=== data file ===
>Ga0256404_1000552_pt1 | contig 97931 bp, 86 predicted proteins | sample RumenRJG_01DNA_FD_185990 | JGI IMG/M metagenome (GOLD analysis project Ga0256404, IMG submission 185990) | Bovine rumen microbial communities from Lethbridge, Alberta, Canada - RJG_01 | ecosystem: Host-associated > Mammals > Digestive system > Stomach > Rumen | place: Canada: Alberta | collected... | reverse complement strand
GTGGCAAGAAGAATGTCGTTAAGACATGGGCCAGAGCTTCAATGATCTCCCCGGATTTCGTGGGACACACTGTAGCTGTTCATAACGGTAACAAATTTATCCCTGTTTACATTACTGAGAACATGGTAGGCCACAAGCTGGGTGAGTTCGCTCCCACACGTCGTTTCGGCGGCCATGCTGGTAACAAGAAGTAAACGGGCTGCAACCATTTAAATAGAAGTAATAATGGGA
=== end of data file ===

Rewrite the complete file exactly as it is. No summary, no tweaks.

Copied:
>Ga0256404_1000552_pt1 | contig 97931 bp, 86 predicted proteins | sample RumenRJG_01DNA_FD_185990 | JGI IMG/M metagenome (GOLD analysis project Ga0256404, IMG submission 185990) | Bovine rumen microbial communities from Lethbridge, Alberta, Canada - RJG_01 | ecosystem: Host-associated > Mammals > Digestive system > Stomach > Rumen | place: Canada: Alberta | collected... | reverse complement strand
GTGGCAAGAAGAATGTCGTTAAGACATGGGCCAGAGCTTCAATGATCTCCCCGGATTTCGTGGGACACACTGTAGCTGTTCATAACGGTAACAAATTTATCCCTGTTTACATTACTGAGAACATGGTAGGCCACAAGCTGGGTGAGTTCGCTCCCACACGTCGTTTCGGCGGCCATGCTGGTAACAAGAAGTAAACGGGCTGCAACCATTTAAATAGAAGTAATAATGGGA